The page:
Sinical Magazine: What was the first fetish magazine that you came across that made you want to become a model? If not a magazine, what inspired you? -

Morrigan Hel: As far as magazines go, I used to collect Ritual and Skin Two, I still have the first ever edition of Bizarre Magazine and Redeemer. Marquis Magazine is a firm favourite of mine too.

Sinical Magazine: How did you get started in alt/fetish modeling?

Morrigan Hel: I went out to my first Fetish event when I was 15 years old. I was completely awestruck and I soon became a regular on the scene. I was asked to model in Fetish fashion shows and shoots, and it all went from there.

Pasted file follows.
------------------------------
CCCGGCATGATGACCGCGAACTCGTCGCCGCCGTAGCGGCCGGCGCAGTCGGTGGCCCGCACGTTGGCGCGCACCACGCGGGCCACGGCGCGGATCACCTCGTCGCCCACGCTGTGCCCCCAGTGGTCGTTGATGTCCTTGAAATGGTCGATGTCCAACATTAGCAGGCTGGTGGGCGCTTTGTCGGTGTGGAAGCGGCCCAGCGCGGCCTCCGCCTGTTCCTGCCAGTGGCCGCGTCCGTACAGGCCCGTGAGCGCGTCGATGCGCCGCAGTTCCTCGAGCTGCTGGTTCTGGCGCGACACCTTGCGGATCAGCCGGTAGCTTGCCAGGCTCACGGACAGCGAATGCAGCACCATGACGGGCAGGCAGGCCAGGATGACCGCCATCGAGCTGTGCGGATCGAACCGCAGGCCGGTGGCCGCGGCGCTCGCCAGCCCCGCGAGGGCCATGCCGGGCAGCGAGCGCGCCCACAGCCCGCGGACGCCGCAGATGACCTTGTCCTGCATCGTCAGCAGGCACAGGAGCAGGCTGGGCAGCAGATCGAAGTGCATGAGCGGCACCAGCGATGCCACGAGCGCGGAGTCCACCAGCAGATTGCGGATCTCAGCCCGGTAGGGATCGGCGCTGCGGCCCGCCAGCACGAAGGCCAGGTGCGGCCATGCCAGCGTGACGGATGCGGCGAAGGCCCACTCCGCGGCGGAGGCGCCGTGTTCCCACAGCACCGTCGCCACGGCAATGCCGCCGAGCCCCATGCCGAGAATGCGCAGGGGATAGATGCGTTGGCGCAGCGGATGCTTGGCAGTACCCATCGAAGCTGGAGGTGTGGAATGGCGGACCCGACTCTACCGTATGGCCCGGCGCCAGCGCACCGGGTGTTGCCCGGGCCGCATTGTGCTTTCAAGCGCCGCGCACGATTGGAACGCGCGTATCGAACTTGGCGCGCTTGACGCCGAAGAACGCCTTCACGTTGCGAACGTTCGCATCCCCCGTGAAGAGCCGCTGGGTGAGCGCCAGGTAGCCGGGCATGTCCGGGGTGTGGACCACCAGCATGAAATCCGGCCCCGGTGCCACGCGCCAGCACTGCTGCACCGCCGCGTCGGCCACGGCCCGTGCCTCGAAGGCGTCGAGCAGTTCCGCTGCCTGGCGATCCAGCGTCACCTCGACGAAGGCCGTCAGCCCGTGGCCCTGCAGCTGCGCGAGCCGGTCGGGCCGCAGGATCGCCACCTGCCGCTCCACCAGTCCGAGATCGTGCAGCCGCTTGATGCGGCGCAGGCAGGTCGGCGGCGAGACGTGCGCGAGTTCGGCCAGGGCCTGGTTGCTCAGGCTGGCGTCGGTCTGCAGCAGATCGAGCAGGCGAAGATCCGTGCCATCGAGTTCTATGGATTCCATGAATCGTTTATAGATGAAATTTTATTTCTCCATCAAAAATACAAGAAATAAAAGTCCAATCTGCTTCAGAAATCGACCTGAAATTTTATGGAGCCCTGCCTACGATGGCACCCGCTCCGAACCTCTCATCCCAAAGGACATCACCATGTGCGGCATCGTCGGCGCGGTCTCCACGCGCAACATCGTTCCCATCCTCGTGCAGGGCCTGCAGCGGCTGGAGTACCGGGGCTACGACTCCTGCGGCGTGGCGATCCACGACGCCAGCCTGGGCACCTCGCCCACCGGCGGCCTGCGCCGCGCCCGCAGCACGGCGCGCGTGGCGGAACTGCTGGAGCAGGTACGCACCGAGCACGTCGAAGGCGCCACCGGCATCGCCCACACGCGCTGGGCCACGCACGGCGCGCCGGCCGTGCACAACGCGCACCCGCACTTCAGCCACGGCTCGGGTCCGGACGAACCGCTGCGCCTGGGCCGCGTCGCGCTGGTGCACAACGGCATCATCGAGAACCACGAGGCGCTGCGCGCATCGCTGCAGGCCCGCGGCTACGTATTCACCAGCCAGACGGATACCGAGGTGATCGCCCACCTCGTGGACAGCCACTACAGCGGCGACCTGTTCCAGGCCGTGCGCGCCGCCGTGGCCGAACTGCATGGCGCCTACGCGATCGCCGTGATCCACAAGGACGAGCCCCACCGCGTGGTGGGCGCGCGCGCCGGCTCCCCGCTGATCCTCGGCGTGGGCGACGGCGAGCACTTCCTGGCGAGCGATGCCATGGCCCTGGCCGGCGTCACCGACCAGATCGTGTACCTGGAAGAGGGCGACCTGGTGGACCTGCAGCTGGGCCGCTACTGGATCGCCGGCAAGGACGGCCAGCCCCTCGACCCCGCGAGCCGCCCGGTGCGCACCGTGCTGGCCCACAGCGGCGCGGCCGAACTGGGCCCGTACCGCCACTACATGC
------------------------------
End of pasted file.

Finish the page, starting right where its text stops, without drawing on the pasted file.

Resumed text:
Sinical Magazine: What do you think makes a model stand apart from others?

Morrigan Hel: For me I’d have to say attitude, charisma, and a sense of humour is definitely a plus! I also admire people that do their own thing, carve their own way and don’t just jump on the band wagon.



Sinical Magazine: From a model’s perspective, what do you think is the most important aspect of a photo?

Morrigan Hel: I wouldn’t say that there was only one aspect. I think a good picture is made up of lots of different factors. The position of your body, the outfit, how comfortable the model feels, what is being conveyed in the models eyes and obviously lighting, angles and perspective. It’s a bit like a recipe or potion, when all of the ingredients are just right... bang! there you have it.

Sinical Magazine: How do you think the alt/fetish modeling scene has evolved since you started?